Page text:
Inasmuch as the bulk of the story takes place in 1939, the hotel technology must be questioned. Nearly every elevator in the United States prior to 1950 had to have an operator. While it's true that automatic elevators existed in the 1930s, they proliferated slowly, due to objections from organized labor, in the form of strikes by the elevator operators' unions. Thus, fully automatic elevator cars would have been a rarity, even in New York City.
In 2001, Bill Simmons from ESPN Magazine compiled Roy Hobbs 1939 rookie season stats, taking cues from the movie, and his line would've looked something like this: Games Played -115, At Bats-400, Runs-92, Hits-140, Home Runs-44, Runs Batted In-106 Batting Average-.350. Hobbs struck out eighty-five times, and walked seventy-five times. Roy was thirty-five-years-old in his rookie season.
While the movie owes a lot to Malamud's book, the film takes many liberties with it. Characters are changed, combined, and created. Most of the best lines in the movie come from the book, but are often spoken by different characters. Roy is a much more complex character, who is less black and white. Many fans of the movie consider it the rare film that is better than the book, upon which it is based.
Although big league baseball players at the turn of the twentieth century sported long hair, handlebar mustaches, and pork chop side burns, it had changed by the time of this story. The strict edict of the day from the Commissioner of Baseball required a player to possess a clean shaven countenance. This continued right up to the early 1970s and included everyone; even the Black and Latin American prospects were compelled to comply, and yet, Manager Pop Fisher (Wilford Brimley) and coach Red Blow (Richard Farnsworth) both sport thick walrus mustaches.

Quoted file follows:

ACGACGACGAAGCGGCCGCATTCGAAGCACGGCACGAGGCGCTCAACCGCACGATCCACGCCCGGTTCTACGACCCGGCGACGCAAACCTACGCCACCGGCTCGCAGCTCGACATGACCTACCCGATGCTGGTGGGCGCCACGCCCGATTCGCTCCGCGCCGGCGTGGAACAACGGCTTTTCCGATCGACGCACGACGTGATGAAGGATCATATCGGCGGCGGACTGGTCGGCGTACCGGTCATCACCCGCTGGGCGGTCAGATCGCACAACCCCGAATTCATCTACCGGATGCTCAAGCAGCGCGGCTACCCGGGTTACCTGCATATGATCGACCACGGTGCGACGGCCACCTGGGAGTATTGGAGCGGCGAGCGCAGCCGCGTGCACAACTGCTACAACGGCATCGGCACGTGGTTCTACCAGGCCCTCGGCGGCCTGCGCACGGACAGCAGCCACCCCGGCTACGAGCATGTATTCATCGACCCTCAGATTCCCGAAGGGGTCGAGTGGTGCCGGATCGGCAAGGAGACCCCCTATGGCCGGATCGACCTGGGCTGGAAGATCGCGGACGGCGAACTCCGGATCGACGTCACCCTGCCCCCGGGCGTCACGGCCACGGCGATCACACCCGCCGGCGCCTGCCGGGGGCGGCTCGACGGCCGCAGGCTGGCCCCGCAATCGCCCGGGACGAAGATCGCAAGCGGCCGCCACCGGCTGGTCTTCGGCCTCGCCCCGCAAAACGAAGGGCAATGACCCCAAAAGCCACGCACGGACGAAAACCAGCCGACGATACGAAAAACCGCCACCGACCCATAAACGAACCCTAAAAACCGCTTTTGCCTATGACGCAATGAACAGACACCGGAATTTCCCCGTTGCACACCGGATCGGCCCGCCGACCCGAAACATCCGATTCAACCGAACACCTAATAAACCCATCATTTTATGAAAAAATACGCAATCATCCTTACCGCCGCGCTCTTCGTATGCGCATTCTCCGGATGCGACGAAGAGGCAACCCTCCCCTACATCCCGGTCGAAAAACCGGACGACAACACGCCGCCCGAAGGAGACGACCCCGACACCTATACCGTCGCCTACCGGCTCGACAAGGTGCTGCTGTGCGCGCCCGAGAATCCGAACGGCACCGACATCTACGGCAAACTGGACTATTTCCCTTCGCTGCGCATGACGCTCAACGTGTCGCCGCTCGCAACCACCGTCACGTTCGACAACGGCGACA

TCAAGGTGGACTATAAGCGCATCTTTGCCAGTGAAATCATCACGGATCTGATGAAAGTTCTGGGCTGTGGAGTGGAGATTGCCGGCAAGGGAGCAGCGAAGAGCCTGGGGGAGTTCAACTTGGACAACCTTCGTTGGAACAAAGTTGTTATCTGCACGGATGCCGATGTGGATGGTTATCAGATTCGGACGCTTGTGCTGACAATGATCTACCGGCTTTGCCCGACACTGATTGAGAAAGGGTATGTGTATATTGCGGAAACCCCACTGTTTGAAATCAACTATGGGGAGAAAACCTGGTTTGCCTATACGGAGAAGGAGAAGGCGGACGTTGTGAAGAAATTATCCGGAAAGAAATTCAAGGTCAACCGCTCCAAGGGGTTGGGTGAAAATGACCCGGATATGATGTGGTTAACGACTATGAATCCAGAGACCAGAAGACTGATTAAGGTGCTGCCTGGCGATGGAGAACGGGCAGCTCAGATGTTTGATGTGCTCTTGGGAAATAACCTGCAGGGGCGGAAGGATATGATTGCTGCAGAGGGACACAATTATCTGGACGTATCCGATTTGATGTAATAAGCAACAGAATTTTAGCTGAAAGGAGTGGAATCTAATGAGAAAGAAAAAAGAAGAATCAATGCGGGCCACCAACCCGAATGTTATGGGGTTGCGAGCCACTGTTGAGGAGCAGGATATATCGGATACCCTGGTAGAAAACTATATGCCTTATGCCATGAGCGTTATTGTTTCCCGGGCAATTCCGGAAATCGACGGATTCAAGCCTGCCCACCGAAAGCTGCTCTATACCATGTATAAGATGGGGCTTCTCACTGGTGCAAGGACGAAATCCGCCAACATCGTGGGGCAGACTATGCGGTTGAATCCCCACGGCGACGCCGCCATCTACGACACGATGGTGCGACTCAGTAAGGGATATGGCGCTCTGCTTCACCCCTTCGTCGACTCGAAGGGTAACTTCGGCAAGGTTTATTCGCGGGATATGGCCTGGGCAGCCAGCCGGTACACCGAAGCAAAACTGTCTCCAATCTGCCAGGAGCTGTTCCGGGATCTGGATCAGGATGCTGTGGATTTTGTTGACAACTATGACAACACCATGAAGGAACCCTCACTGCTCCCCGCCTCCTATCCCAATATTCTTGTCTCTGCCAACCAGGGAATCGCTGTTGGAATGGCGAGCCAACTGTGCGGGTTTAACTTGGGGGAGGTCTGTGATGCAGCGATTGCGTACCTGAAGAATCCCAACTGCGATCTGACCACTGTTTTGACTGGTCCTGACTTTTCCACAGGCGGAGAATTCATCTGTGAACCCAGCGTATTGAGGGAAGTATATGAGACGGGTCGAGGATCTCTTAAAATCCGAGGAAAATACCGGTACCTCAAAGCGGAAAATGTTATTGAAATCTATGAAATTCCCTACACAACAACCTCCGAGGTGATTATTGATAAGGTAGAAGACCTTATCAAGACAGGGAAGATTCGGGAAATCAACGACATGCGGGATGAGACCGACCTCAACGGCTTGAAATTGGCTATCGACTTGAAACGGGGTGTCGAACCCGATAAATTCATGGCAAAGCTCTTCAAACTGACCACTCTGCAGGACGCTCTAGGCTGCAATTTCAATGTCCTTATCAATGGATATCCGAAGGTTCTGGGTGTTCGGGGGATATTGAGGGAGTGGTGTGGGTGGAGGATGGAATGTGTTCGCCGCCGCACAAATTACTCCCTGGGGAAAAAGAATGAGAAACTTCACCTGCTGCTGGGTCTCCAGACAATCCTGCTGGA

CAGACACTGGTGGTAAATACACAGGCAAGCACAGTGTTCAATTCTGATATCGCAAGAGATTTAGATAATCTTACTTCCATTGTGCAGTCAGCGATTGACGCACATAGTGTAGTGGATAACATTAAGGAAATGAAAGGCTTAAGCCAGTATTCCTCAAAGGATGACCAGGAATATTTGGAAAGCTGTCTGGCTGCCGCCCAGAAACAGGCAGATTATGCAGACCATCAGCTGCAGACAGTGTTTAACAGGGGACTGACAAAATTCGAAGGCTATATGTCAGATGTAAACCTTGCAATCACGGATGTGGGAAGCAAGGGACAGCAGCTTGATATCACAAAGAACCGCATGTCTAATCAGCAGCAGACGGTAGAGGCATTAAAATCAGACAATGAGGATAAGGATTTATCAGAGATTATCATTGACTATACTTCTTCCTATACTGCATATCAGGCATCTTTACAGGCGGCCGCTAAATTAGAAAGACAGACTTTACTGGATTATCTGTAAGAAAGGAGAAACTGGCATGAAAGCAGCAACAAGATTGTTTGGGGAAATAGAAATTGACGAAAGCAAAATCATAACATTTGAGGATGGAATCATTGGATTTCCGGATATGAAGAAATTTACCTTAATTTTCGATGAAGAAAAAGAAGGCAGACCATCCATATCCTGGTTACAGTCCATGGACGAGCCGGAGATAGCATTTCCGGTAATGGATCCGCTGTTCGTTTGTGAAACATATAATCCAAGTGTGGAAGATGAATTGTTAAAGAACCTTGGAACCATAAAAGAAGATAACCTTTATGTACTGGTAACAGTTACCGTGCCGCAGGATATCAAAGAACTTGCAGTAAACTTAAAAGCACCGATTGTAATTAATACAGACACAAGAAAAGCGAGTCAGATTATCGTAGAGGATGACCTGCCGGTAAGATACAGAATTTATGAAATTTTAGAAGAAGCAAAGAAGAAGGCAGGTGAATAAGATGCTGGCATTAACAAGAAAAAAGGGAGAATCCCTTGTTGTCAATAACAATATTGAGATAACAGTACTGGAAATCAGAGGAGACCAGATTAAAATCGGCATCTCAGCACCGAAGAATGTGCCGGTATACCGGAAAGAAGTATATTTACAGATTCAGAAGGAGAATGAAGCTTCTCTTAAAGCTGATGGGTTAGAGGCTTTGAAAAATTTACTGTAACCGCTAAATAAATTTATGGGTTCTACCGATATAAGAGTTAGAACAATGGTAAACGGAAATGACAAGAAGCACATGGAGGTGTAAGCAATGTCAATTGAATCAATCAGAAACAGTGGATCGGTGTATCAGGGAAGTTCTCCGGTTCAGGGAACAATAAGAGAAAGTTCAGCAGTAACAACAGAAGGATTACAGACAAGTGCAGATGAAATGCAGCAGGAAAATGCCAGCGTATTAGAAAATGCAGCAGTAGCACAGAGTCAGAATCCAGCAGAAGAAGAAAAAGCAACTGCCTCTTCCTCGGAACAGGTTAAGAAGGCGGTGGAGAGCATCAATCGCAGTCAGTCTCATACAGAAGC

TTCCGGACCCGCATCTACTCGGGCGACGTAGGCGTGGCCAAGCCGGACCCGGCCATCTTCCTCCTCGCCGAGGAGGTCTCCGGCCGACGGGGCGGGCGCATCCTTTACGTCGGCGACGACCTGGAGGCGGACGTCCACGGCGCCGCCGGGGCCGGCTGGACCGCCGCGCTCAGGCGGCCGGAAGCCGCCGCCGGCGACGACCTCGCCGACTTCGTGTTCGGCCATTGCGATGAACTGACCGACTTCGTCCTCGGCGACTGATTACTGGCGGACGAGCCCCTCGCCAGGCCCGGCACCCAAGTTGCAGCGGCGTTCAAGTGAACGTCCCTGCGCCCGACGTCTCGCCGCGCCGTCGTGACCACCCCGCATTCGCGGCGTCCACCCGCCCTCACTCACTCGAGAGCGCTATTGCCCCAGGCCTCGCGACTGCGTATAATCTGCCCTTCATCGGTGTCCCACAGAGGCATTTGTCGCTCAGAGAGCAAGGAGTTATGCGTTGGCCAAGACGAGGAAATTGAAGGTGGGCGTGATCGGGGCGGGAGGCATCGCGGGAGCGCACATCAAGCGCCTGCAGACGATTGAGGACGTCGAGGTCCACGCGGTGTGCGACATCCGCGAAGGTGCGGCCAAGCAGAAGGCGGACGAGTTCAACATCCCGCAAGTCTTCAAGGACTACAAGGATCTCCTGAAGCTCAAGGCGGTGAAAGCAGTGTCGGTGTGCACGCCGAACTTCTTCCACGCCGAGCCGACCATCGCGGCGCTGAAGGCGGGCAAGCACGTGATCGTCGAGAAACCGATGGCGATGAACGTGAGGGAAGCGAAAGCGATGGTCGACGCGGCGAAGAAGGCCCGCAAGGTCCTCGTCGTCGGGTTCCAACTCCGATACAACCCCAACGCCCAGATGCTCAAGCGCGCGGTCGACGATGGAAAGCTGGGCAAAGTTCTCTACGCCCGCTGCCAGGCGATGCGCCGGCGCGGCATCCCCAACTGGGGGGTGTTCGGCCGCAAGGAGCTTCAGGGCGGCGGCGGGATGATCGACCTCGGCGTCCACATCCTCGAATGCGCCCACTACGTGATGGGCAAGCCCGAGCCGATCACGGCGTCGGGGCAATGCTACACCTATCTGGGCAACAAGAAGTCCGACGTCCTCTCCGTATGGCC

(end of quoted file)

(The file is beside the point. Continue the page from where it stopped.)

During one highlight montage toward the end, Hobbs slides into home and is called "safe" when the catcher drops the ball. Photographers come onto the field to take pictures, and the next newspaper shows the Knights are one game back of first place. The article printed above shows a picture of a regatta race with the caption "Harvard winning the Grand Challenge Cup in England yesterday". Harvard did win the Grand Challenge Cup in 1939, which is further confirmation that this takes place in 1939. the other years they had won were 1914, 1950, 1959, and 1985.
Among images in a montage of Roy's growing fame, we see copies of Life Magazine being printed with Roy's picture on the cover. The magazine is dated August 14, 1939. The actual issue of Life Magazine published that day had a photo of baby, child actress Sandra Lee Henville.
This movie may also have been inspired by the story of Alex "Red" McColl, a pitcher who made his Major League debut at the end of the 1933 season with the Washington Senators at the age of thirty-nine. He'd retired eleven years earlier after a lengthy career in the minors. He started four games in 1933 and pitched the next season before retiring, with a lifetime record of 4-4.